So, why is the faith community not challenged, not held to the same standard?  Why didn’t we, as believers, integrate like the rest of American society?  Where are the protestors and the chants of “Hey, Hey/ Ho/ Ho/ Segregated churches have got to go”?  Why don’t we sit- in or boycott or march or write letters to our pastors and other spiritual leaders?

Worse still, many Christians don’t feel the need to change.  They sit comfortably on their pew, not discerning or discussing the need to challenge the assumptions of race in the practice of worship, in our demonstrations of leadership, in our understanding of discipleship, in our expressions of fellowship.  And they are not having the tough conversations about changing communities and demographics– at least not the courageous ones that matter, that challenge long- held positions of power and confront the loopholes in our nationalistic pride.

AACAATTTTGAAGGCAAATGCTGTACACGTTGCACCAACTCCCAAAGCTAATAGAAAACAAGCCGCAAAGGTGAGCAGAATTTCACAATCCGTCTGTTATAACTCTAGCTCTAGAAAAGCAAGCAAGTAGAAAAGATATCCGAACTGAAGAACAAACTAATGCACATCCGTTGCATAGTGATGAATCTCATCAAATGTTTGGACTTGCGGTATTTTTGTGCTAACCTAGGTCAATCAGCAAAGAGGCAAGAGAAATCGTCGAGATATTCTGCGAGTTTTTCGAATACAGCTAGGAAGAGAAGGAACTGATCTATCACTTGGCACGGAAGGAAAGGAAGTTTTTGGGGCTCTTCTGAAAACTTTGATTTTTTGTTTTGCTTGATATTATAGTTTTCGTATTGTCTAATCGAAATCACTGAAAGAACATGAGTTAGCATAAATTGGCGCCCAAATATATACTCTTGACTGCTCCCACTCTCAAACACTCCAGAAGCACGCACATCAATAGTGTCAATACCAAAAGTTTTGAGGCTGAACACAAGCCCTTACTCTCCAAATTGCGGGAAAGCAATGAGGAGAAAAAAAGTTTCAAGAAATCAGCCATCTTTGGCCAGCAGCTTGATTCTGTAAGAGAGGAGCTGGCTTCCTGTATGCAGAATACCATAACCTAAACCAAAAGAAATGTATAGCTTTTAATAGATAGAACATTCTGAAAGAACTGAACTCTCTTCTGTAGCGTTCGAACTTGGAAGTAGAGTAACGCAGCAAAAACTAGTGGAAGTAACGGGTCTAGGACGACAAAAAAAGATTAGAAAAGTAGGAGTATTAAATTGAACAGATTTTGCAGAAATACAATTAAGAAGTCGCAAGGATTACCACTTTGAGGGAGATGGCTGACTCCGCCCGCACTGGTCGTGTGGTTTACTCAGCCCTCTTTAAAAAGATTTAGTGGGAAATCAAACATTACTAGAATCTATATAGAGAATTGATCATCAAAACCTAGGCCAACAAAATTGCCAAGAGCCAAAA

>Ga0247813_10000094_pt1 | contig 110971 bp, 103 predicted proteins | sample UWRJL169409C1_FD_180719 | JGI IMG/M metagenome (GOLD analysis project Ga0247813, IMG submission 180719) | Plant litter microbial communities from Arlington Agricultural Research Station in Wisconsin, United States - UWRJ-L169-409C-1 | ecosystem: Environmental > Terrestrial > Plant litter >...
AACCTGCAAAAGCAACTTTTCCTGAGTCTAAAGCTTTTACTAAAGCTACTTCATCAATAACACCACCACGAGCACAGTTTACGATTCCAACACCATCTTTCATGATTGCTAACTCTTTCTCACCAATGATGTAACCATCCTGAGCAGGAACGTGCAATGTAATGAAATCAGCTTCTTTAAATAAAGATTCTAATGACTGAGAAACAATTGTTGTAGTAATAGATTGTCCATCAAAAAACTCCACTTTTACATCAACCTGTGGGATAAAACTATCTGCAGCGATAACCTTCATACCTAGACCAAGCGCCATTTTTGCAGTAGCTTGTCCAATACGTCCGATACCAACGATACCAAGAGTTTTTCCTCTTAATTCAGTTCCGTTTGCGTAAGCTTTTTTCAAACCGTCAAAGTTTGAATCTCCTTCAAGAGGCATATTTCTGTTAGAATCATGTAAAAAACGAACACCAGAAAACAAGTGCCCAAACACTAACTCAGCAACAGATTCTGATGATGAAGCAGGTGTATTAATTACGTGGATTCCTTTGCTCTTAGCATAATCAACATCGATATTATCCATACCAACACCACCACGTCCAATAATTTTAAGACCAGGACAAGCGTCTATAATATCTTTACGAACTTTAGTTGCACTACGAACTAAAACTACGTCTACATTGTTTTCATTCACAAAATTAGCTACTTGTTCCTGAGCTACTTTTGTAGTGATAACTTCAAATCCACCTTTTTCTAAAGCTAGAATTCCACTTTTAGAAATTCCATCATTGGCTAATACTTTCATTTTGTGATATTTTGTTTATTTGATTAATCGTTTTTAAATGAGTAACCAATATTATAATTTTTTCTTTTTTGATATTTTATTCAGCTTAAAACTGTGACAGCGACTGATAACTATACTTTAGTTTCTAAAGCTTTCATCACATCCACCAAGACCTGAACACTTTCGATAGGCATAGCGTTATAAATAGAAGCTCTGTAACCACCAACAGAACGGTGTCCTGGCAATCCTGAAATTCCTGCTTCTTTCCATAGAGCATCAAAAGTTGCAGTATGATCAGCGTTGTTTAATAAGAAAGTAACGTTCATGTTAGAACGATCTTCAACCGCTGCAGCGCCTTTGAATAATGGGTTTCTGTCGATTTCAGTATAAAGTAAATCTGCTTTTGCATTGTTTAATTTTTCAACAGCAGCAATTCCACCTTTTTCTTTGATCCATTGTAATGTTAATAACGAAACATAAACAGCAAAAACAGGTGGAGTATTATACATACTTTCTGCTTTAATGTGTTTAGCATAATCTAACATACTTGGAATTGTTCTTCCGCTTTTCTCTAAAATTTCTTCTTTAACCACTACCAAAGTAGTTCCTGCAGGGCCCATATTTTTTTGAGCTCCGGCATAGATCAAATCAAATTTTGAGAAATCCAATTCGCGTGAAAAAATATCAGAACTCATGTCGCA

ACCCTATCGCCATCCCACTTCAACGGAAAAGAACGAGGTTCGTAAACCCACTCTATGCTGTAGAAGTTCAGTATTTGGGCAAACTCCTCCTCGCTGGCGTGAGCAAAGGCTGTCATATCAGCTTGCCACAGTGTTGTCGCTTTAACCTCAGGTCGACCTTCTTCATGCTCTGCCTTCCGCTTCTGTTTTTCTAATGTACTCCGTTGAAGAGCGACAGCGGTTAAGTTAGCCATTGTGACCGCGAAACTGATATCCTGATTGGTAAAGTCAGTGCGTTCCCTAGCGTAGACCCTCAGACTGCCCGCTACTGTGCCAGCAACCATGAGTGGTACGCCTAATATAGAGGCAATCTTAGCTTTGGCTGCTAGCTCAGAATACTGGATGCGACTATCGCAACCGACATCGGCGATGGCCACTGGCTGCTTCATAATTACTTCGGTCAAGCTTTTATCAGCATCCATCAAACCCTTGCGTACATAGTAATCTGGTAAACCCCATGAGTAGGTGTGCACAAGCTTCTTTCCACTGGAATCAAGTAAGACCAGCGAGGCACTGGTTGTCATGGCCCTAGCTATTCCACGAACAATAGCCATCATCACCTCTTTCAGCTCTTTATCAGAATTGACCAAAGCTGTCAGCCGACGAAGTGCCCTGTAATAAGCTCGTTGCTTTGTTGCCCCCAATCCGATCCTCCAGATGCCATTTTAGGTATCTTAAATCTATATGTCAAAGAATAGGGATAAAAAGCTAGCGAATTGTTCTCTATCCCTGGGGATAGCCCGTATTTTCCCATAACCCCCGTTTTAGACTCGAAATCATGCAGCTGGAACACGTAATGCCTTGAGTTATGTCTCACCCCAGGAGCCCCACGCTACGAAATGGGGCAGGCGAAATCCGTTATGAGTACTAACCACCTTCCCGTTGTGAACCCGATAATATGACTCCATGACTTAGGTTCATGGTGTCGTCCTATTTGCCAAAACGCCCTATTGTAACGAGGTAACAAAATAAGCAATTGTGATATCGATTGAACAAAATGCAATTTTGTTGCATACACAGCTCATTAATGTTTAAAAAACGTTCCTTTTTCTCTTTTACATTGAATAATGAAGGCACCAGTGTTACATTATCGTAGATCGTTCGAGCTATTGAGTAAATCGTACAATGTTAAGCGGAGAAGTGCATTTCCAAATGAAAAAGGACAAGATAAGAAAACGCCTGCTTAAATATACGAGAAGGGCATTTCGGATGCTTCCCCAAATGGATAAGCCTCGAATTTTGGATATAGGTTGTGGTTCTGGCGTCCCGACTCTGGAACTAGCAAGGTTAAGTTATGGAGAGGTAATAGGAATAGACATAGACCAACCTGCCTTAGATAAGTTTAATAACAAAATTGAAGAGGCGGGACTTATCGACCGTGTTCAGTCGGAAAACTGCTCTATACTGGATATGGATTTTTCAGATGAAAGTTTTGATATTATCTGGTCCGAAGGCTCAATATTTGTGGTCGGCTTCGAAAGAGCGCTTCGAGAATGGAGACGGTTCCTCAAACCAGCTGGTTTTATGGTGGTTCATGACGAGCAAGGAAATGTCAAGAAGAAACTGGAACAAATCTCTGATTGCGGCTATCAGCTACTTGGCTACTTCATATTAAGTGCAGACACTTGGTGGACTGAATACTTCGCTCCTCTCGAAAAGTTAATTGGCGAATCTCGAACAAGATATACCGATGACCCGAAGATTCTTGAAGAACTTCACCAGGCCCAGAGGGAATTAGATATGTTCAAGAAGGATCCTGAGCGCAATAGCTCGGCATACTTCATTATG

Segregated Sundays?  Jesus came from heaven to earth to save us but we will leave our church if the cultural or ethnic representation of the neighborhood changes.  Jesus stretched out his hands on a cross to die for us but we won’t stretch out of our hand to greet one another because we belong to a different culture.  What of the Great Commission and the Great Commandment?

“For God so loved the world” but we will have separate ourselves “in Jesus’ name.”  How is it that we can work together during the week but will not worship together on Sunday morning?  What of our faith makes this practice acceptable, agreeable, just, practical and right?  How can we be anything but hypocrites if we subject our relationships to the conditions of the social construct of race while proclaiming security in the unconditional love of God?